Can we feed a future population of 10 billion people a healthy diet?
The EAT-Lancet Commission on Food, Planet, Health brought together 37 world-leading scientists from across the globe to answer this question:
Can we feed a future population of 10 billion people a healthy diet within planetary boundaries?
The answer is yes, but it will be impossible without transforming eating habits, improving food production and reducing food waste.
The EAT-Lancet report is the first full scientific review of what constitutes a healthy diet from a sustainable food system, and which actions can support and speed up food system transformation.
The Planetary Health Diet
The planetary health diet is flexible by providing guidelines to ranges of different food groups that together constitute an optimal diet for human health and environmental sustainability. It emphasizes a plant-forward diet where whole grains, fruits, vegetables, nuts and legumes comprise a greater proportion of foods consumed. Meat and dairy constitute important parts of the diet but in significantly smaller proportions than whole grains, fruits, vegetables, nuts and legumes.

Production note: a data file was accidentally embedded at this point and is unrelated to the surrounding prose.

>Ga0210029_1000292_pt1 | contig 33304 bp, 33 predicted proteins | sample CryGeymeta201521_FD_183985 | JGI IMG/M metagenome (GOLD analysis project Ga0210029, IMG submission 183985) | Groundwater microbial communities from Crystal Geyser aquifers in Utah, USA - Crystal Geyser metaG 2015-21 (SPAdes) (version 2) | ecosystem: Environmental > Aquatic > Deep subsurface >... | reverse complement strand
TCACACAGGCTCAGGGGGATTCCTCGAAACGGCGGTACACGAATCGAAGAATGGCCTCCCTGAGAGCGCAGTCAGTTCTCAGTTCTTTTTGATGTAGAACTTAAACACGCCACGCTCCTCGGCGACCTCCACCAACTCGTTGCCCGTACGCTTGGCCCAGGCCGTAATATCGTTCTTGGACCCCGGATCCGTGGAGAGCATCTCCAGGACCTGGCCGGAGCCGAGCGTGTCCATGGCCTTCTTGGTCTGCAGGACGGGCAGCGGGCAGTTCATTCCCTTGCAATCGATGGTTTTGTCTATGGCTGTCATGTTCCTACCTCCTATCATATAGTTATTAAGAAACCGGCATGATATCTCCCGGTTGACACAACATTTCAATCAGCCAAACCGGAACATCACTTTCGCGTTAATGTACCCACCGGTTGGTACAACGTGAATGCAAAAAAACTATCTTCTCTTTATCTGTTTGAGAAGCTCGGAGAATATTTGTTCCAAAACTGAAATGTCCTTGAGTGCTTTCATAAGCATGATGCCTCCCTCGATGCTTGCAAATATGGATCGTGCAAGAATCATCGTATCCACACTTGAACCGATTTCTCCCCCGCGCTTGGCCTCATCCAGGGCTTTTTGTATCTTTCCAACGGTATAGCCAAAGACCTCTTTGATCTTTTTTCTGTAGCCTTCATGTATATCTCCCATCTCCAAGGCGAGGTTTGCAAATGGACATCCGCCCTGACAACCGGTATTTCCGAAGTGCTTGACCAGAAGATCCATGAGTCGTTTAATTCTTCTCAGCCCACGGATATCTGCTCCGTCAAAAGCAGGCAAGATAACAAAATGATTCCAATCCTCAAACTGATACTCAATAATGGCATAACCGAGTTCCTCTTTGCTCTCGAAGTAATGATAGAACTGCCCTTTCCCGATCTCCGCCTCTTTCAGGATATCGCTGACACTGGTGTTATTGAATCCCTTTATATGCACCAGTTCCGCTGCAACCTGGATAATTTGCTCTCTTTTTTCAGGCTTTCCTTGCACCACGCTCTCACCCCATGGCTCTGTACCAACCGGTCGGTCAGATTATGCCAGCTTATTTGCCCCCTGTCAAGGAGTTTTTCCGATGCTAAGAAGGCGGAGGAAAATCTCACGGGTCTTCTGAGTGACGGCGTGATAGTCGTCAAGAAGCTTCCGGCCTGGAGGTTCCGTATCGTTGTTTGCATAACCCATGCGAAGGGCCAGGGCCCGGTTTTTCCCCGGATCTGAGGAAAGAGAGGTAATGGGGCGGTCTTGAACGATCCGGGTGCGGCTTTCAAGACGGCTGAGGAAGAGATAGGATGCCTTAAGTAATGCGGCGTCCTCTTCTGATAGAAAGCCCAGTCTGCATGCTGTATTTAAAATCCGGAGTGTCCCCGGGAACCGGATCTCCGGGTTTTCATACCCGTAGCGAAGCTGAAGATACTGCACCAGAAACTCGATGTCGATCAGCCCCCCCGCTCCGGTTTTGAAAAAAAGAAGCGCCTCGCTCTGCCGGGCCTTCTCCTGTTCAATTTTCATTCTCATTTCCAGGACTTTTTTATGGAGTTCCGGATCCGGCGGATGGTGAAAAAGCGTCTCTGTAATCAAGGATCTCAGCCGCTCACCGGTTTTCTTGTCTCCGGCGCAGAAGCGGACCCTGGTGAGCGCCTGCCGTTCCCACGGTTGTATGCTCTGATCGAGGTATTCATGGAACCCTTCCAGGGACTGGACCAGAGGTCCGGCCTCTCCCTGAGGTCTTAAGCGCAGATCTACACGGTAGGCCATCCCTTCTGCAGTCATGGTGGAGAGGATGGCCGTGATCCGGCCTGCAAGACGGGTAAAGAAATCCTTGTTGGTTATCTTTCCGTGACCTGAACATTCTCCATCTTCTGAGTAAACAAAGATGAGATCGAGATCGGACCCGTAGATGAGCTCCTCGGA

In addition to the targets set within each section, the dietary targets also suggest that the average adult requires 2500 kcal per day. While this amount will vary based on age, gender, activity levels and health profiles, overconsumption is a waste of food with both health and environmental costs.
Sector Based Briefs
The Commission has also provided sector based briefs – For Cities & Councils; For People in General; For Farmers; For Food Service Professionals; For Health Care Professionals; and For Government Policy Makers.
The EAT-Lancet Commission’s scientific targets for healthy diets allow for individuals to prepare and consume meals in the total amount, composition and proportions that fit within the ranges of different food groups. The dietary pattern allows for flexible application of these criteria with room to tailor foods and amounts to the different preferences and contexts to reduce the risk of poor diets and environmental degradation.